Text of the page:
CPI-U measures the price of a fixed market basket of goods and services. As such, it is a good measure of the prices consumers pay if they buy the same items over time, but it does not reflect changes in consumer behavior and can be unduly influenced by extreme increases in one or more categories. In June 2021, for example, used-car prices increased 10.5% from the previous month and 45.2% year-over-year, accounting for more than one-third of the increase in CPI. Core CPI, which strips out volatile food and energy prices, rose 4.5% year-over-year. ³

In setting economic policy, the Federal Reserve prefers a different inflation measure called the Personal Consumption Expenditures (PCE) Price Index, which is even broader than the CPI and adjusts for changes in consumer behavior — i.e., when consumers shift to purchase a different item because the preferred item is too expensive. More specifically, the Fed looks at core PCE, which rose 3.5% through the 12 months ending in June 2021.⁴

Competing Viewpoints

The perspective held by many economic policymakers, including Federal Reserve Chair Jerome Powell and Treasury Secretary Janet Yellen, was that the spring rise in inflation was due primarily to base effects and temporary supply-and-demand mismatches, so the impact would be mostly

“transitory.” ⁵ Regardless, some prices won’t fall back to their former levels once they have risen, and even short-lived bursts of inflation can be painful for consumers.

Some economists fear that inflation may last longer, with more serious consequences, and could become difficult to control. This camp believes that loose monetary policies by the central bank and trillions

of dollars in government stimulus have pumped an excess supply of money into the economy. In this scenario, a booming economy and persistent and/or substantial inflation could result in a self-reinforcing feedback loop in which businesses, faced with less competition and expecting higher costs in the future, raise their prices preemptively, prompting workers to demand higher wages. ⁶

Source: U.S. Bureau of Labor Statistics, 2021

Until recently, inflation had consistently lagged the Fed’s 2% target, which it considers a healthy rate for a growing economy, for more than a decade. In August 2020, the Federal Open Market Committee (FOMC) announced that it would allow inflation to rise moderately above 2% for some time in order to create a 2% average rate over the longer term. This signaled that economists anticipated short-term price swings and assured investors that Fed officials would not overreact by raising interest rates before the economy has fully healed. ⁷

In mid-June 2021, the FOMC projected core PCE inflation to be 3.0% in 2021 and 2.1% in 2022. The benchmark federal funds range was expect-ed to remain at 0.0% to 0.25% until 2023.⁸ However, Fed officials have also said they are watching the data closely and could raise interest rates sooner, if needed, to cool the economy and curb inflation.

Projections are based on current conditions, are subject to change, and may not come to pass

1, 3) https://www.bls.gov/news.release/pdf/cpi.pdf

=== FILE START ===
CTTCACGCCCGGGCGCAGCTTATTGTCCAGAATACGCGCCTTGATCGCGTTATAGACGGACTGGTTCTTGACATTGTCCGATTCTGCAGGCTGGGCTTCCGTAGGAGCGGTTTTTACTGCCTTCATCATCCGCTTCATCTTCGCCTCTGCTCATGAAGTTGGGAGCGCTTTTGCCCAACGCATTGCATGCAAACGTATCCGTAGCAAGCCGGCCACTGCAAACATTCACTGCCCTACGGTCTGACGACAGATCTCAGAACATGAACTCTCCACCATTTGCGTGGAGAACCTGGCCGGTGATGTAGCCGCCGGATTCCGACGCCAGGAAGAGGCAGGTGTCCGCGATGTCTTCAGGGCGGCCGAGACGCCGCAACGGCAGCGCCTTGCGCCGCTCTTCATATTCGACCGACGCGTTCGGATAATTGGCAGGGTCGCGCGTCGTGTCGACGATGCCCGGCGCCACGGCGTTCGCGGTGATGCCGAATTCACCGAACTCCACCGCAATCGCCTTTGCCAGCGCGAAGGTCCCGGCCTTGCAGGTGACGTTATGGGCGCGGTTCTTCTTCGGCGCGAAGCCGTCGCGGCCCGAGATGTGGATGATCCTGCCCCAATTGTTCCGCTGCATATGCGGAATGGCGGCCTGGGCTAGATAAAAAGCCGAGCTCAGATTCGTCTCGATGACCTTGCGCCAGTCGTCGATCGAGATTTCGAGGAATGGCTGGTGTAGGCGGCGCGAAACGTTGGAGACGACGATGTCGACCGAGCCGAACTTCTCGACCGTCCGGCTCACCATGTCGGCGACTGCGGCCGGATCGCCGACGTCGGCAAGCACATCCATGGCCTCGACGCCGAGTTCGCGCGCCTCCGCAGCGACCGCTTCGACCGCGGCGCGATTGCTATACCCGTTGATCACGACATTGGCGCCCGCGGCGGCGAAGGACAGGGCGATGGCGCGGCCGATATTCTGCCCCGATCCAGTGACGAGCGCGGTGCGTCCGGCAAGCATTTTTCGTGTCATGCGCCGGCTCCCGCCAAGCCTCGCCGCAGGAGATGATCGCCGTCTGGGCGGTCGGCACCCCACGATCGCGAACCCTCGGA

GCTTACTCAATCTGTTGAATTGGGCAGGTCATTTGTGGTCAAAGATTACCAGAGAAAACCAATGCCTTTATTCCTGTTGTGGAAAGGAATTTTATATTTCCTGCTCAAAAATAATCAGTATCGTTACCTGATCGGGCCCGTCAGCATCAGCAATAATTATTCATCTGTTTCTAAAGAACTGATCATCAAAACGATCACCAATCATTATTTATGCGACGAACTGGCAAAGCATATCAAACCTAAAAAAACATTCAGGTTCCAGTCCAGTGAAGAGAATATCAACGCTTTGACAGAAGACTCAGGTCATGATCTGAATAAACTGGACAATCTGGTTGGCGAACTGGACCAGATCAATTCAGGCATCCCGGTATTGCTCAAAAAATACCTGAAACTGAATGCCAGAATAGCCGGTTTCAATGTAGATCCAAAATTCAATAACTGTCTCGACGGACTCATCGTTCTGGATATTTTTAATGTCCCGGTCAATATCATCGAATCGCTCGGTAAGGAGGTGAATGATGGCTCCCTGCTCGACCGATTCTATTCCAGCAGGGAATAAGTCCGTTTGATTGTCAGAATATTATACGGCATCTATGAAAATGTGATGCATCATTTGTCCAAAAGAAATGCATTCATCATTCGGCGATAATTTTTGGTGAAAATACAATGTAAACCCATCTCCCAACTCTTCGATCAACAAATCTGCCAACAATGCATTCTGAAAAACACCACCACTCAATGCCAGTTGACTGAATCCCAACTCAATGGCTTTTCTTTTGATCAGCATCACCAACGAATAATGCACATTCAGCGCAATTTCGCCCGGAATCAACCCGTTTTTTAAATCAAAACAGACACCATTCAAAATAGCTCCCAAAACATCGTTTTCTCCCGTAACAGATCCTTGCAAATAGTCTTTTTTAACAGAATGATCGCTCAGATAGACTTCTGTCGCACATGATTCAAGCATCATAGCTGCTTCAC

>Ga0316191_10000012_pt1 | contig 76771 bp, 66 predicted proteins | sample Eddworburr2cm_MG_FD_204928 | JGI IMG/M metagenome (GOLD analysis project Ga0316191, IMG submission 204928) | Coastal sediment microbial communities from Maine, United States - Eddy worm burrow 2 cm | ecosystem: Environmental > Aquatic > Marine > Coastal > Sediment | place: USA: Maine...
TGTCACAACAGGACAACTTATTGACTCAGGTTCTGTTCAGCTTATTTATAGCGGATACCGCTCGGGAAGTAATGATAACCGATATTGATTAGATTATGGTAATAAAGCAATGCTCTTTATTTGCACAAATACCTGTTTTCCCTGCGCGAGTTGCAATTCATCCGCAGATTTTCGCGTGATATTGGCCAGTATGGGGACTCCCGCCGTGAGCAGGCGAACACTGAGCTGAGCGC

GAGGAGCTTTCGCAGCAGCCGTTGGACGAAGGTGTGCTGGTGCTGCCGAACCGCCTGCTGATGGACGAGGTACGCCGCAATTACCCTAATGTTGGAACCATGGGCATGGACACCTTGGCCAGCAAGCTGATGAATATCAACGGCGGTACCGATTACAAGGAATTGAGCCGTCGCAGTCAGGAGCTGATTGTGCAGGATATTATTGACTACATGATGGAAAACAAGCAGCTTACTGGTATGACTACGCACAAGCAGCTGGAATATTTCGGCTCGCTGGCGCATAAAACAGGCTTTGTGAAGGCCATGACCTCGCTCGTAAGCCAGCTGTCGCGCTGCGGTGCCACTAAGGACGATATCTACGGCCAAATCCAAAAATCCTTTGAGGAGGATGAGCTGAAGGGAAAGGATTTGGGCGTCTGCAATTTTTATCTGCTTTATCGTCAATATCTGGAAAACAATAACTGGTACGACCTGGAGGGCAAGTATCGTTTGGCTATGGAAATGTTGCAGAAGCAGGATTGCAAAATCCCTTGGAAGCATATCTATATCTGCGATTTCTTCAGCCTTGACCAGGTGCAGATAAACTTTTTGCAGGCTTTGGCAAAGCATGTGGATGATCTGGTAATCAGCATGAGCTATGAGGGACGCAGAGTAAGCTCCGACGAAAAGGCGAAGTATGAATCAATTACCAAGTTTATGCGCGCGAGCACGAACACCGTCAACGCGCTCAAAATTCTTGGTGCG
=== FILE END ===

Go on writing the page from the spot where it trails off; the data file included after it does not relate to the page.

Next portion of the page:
2) https://www.wsj.com/articles/supply-chain-issues-car-chip-shortage-covid-manufacturing-global- economy-11633713877

4) https://www.bea.gov/data/personal-consumption-expenditures-price-index-excluding-food-and-energy

5-6) https://www.bloomberg.com/news/articles/2021-05-02/biden-economic-adviser-says-inflation-pressures- transitory

7-8) https://www.federalreserve.gov/newsevents/speech/clarida20211108a.htm

The post Following the Inflation Debate appeared first on Great Lakes Investment Advisors.

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PROTECT YOURSELF — AND YOUR MONEY — FROM SCAMS

It seems like you can’t turn on the TV news or visit your favorite news website without seeing yet another story about financial scams. 

According to the FBI, seniors lose more than $3 billion every year to con artists.

Let’s examine some of the most common financial scams. 

IMPOSTOR SCAMS

The government impostor scam is probably the most common one around. In this one, the scammer calls their target and pretends to be from the IRS, Social Security Administration, Medicare, or something similar. 

They may tell you that you have unpaid taxes and will be arrested if you don’t pay up. Or they may suggest your Social Security or Medicare benefits are about to be cut off unless you provide personal information. 

Some fraudsters are so sophisticated they can even make the phone number they’re calling from appear to be the actual number of the agency they’re pretending to represent. 

THE GRANDPARENT SCAM

With the grandparent scam, the bad guy will call an older person and say, “hi grandpa, do you know who this is?” Once the grandpa throws out a name, the fraudster says “yes” and pretends to be that person. And from there, it’s off to the criminal races. 

The crook will request money for an unexpected expense like a car repair or overdue rent and they’ll ask the grandparent to promise they won’t tell anyone. And, because these scammers typically ask to be paid by wire transfer or gift cards, once the money is gone, it’s generally gone for good. 

MEDICARE SCAMS